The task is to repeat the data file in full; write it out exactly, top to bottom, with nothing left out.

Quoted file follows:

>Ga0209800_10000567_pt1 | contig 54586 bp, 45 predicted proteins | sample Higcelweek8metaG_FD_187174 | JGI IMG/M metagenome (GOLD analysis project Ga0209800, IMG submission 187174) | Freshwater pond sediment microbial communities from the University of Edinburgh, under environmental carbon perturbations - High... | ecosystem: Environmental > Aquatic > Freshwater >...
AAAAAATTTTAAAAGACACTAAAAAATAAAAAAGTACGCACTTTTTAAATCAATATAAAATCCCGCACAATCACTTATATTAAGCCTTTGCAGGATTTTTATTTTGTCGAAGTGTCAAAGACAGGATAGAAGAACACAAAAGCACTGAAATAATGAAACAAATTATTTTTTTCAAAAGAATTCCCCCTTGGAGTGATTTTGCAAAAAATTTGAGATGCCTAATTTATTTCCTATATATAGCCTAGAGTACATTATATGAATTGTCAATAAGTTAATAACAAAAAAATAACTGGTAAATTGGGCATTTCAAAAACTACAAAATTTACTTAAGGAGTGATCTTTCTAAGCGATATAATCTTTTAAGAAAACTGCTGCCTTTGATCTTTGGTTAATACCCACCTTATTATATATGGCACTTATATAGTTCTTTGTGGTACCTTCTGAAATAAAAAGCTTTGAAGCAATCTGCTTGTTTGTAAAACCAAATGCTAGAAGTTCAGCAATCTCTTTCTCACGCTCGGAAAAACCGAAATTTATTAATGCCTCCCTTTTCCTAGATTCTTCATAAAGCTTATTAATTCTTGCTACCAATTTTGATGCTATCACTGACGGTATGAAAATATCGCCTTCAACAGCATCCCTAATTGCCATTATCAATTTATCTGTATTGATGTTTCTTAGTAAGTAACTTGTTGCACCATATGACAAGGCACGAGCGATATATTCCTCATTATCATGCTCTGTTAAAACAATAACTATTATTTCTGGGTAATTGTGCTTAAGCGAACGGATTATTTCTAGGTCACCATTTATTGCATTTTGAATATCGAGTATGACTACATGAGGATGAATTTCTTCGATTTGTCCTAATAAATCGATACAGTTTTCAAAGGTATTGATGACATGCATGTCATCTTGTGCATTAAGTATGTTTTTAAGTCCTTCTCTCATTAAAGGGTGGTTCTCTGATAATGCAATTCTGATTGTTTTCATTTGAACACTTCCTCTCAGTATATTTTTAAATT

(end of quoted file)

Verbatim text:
>Ga0209800_10000567_pt1 | contig 54586 bp, 45 predicted proteins | sample Higcelweek8metaG_FD_187174 | JGI IMG/M metagenome (GOLD analysis project Ga0209800, IMG submission 187174) | Freshwater pond sediment microbial communities from the University of Edinburgh, under environmental carbon perturbations - High... | ecosystem: Environmental > Aquatic > Freshwater >...
AAAAAATTTTAAAAGACACTAAAAAATAAAAAAGTACGCACTTTTTAAATCAATATAAAATCCCGCACAATCACTTATATTAAGCCTTTGCAGGATTTTTATTTTGTCGAAGTGTCAAAGACAGGATAGAAGAACACAAAAGCACTGAAATAATGAAACAAATTATTTTTTTCAAAAGAATTCCCCCTTGGAGTGATTTTGCAAAAAATTTGAGATGCCTAATTTATTTCCTATATATAGCCTAGAGTACATTATATGAATTGTCAATAAGTTAATAACAAAAAAATAACTGGTAAATTGGGCATTTCAAAAACTACAAAATTTACTTAAGGAGTGATCTTTCTAAGCGATATAATCTTTTAAGAAAACTGCTGCCTTTGATCTTTGGTTAATACCCACCTTATTATATATGGCACTTATATAGTTCTTTGTGGTACCTTCTGAAATAAAAAGCTTTGAAGCAATCTGCTTGTTTGTAAAACCAAATGCTAGAAGTTCAGCAATCTCTTTCTCACGCTCGGAAAAACCGAAATTTATTAATGCCTCCCTTTTCCTAGATTCTTCATAAAGCTTATTAATTCTTGCTACCAATTTTGATGCTATCACTGACGGTATGAAAATATCGCCTTCAACAGCATCCCTAATTGCCATTATCAATTTATCTGTATTGATGTTTCTTAGTAAGTAACTTGTTGCACCATATGACAAGGCACGAGCGATATATTCCTCATTATCATGCTCTGTTAAAACAATAACTATTATTTCTGGGTAATTGTGCTTAAGCGAACGGATTATTTCTAGGTCACCATTTATTGCATTTTGAATATCGAGTATGACTACATGAGGATGAATTTCTTCGATTTGTCCTAATAAATCGATACAGTTTTCAAAGGTATTGATGACATGCATGTCATCTTGTGCATTAAGTATGTTTTTAAGTCCTTCTCTCATTAAAGGGTGGTTCTCTGATAATGCAATTCTGATTGTTTTCATTTGAACACTTCCTCTCAGTATATTTTTAAATT